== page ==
Daily Development for Tuesday, October 23, 2007
by: Patrick A. Randolph, Jr.
Elmer F. Pierson Professor of Law
UMKC School of Law
Of Counsel: Blackwell Sanders, Kansas City, Missouri

EASEMENTS; SCOPE; PIPELINE MAINTENANCE: A pipeline company may be able to compel the removal of well established trees in order to permit aerial surveillance of the pipeline to identify leakage.

Township of Piscataway v. Duke Energy, 488 F.3d 203 (3rd Cir. 2007)

As discussed in yesterdays DD, we have here an attempt by a pipeline company to remove 55 shade trees from its high pressure gas pipeline easement adjacent to a residential neighborhood.  For purposes of this discussion, we can assume that the question is whether the servient tenant desires to keep the trees and wishes to prohibit the pipeline company from removing them. 

The terms of the pipeline easement, first granted in 1944, included the right to lay operate, renew, alter, inspect and maintain two pipelines.  The grant further stated that the dominant tenant was required to bury such pipelines so that they will not interfere with the cultivation or drainage of the land, and also to pay any and all damages to stock, crops, fences, timber and land which may be suffered from the construction, operation, renewal, alteration, inspection or maintenance of such pipelines.

An easement for a third pipeline was added in 1963, subject to the same restrictions.  At that time, the servient owner substantially reduced the dominant area to the sixty foot width needed to carry the pipelines as they had been laid.  The servient owner then transferred the property to the city to build a road over the pipes, and proceeded to develop a residential subdivision on the balance of its property.  Over time, someone (possibly the city) planted a substantial number of trees on the sixty foot strip, and these grew tall and healthy  - some as high as 75 feet. 
In 2000, the pipeline company, apparently for the first time, objected to the presence of the trees and sought their removal.  The township, owner of the road, objected.  As the DD for Monday, 10/22/07, indicates, ultimately the city settled with the pipeline company, and the neighbors continued the fight, which boiled down to 55 tree instead of the original 80 proposed for removal, but this is largely irrelevant to the issue under discussion here - whether the pipeline easement holder can justify the removal of large shade trees to facilitate aerial surveillance of the pipes.

The pipeline company also argued that the special type of coating that it had placed originally on the pipes grows brittle over time and thus is susceptible to damage from tree roots.  The editor suspects, frankly, that the court is unlikely to accept this argument as a basis for removal of the trees, at least now that the appellate court has acknowledged that the trees are worthy of some protection due to the language of the easement right.  The short answer to the pipeline company is that it should have used coatings that were resistant to tree roots or else protected itself better in the easement grant.  Nevertheless, the court did remand this issue to the trial court for a further hearing, because it concluded that the materials submitted by the company raised a triable issue of fact.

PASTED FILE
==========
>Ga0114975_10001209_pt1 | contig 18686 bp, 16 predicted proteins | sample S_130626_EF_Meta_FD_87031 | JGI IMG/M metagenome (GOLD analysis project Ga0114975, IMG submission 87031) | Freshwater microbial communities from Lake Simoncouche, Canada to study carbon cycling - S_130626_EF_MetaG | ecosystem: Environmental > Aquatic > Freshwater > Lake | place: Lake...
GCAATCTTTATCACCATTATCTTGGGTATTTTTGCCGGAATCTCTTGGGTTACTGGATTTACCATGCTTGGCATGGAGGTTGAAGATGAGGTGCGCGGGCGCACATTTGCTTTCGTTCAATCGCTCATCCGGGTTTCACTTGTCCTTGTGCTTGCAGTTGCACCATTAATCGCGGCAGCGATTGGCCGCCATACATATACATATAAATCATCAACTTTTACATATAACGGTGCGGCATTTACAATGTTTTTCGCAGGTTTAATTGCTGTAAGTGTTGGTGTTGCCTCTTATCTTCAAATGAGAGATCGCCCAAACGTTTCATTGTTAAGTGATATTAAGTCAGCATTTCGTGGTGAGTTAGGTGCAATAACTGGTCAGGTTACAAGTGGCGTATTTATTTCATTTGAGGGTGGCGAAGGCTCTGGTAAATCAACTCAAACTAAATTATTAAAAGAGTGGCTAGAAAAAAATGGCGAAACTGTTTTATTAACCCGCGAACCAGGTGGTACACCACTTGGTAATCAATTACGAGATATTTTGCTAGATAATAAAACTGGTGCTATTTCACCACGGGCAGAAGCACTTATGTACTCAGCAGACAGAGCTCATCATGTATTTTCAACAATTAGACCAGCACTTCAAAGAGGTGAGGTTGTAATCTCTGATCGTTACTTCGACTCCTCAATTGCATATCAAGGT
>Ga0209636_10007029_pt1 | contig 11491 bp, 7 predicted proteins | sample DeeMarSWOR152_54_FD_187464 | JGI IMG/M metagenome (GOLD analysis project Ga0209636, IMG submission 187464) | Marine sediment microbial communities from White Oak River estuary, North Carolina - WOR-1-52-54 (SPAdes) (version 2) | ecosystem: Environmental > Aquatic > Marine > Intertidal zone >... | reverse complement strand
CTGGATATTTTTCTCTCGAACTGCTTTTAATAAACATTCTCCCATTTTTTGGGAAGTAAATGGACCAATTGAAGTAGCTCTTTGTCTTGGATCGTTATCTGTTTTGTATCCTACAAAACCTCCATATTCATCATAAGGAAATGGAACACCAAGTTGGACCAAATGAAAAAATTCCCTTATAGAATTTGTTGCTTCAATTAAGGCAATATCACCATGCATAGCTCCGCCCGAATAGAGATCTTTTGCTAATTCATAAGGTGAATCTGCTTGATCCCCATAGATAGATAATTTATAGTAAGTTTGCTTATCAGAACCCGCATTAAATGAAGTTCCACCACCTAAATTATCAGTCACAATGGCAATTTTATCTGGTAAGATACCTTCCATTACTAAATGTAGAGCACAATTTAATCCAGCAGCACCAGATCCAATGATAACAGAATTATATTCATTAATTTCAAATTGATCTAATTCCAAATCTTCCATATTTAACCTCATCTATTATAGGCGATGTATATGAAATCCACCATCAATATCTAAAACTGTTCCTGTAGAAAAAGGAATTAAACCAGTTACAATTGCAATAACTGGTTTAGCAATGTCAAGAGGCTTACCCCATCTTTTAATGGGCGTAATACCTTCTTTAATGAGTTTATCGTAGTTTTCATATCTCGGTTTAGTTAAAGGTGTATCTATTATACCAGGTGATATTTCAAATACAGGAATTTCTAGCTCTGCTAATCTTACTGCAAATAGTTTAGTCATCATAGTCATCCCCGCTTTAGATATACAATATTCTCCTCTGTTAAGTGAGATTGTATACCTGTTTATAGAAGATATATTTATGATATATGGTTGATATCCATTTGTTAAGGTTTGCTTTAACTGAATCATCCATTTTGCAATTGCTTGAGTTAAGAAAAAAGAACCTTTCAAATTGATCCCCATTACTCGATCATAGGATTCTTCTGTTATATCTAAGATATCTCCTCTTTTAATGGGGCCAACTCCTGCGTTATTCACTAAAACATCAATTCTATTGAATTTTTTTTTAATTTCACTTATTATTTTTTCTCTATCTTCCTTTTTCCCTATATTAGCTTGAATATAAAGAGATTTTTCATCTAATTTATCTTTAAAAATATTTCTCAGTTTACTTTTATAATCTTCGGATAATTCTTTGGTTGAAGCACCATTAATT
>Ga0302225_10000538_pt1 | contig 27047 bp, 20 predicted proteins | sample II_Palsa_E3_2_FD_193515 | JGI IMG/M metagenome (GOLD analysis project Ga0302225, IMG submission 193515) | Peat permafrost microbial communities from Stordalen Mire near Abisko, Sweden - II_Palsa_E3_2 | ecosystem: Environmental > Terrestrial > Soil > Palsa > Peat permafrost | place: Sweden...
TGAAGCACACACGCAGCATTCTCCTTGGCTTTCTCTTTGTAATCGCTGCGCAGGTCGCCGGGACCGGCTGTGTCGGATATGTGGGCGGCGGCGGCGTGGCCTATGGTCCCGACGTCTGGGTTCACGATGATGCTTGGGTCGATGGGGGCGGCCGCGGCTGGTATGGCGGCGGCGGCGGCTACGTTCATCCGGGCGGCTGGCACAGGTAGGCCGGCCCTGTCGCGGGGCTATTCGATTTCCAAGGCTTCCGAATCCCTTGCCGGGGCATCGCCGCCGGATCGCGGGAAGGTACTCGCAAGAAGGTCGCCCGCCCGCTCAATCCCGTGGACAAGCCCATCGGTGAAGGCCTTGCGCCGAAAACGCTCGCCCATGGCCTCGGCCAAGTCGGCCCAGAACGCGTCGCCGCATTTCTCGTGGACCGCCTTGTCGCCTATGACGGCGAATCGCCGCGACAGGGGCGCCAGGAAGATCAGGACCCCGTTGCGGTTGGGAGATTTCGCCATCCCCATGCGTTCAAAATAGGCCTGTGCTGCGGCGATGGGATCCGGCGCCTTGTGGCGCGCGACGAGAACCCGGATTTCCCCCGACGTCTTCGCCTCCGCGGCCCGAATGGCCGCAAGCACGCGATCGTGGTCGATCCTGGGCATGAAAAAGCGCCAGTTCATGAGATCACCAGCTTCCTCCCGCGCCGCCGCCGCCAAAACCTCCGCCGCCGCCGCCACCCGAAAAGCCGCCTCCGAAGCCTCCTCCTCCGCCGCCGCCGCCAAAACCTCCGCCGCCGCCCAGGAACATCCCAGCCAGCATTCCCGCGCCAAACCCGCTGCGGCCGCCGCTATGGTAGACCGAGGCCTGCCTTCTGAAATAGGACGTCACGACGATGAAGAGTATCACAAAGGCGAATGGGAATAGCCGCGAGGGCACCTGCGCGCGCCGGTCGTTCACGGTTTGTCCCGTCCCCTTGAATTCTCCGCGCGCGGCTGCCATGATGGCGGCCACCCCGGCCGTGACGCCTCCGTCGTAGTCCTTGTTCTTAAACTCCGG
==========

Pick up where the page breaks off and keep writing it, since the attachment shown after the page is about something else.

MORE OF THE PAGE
But there were two other discussions in the case worth noting.  First, the trial court had held that the pipeline companys failure to raise the question of the trees in the first 55 years of the existence of the pipeline, including during the period that the trees grew up to shade a substantial residential subdivision adjacent to the pipeline, barred the pipeline company from raising its claims now due to the equitable doctrine laches.  The appeals court held that new knowledge of pipeline hazards and concerns of public safety have created a new environment for pipeline inspection, and that the company again made out a triable issue that this new environment created a need for higher standards of which the aerial surveillance is an important part.  Thus, the company had not been negligent in failing to raise the question of the trees in the past.  It is only recently that the aerial surveillance issue, at least has come to the fore.  (Note that this might not be true of the tree
root concerns.)

As to the aerial surveillance, the pipeline company noted that its nationwide standards for high pressure gas pipelines now restrict the size and amount of foliage that can be planted above pipelines because of the need to inspect the right of way for evidence of leakage.  The most common sign of leakage the development of dead or discolored brush adjacent to the pipelines.  But the brush that the inspectors look for, the company argued, cannot be seen through a tree canopy.  Drive by inspections are less reliable and, of course, more expensive.  It noted that aerial surveillance of pipelines modernly happens once or twice a week. 

It remains to be seen whether the neighbors will be able to refute the evidence adduced by the company on this issue.  The only thing that the Third Circuit panel determined was that the reports and testimony produced by the company was sufficient to challenge the neighbors to refute it in some way.  It ain't just chopped liver!!!

Also see:  Still v. Eastman Chemical Co., No. 06-04-001224-CV (Tex. App. 2005) (Holder of pipeline easement can enjoin servient owner from permitting operation of four wheel drive recreational vehicles in easement area where evidence shows that such operation has led to erosion of the soil covering the pipes, thus creating a danger of explosion or fire from materials the pipes carry.)

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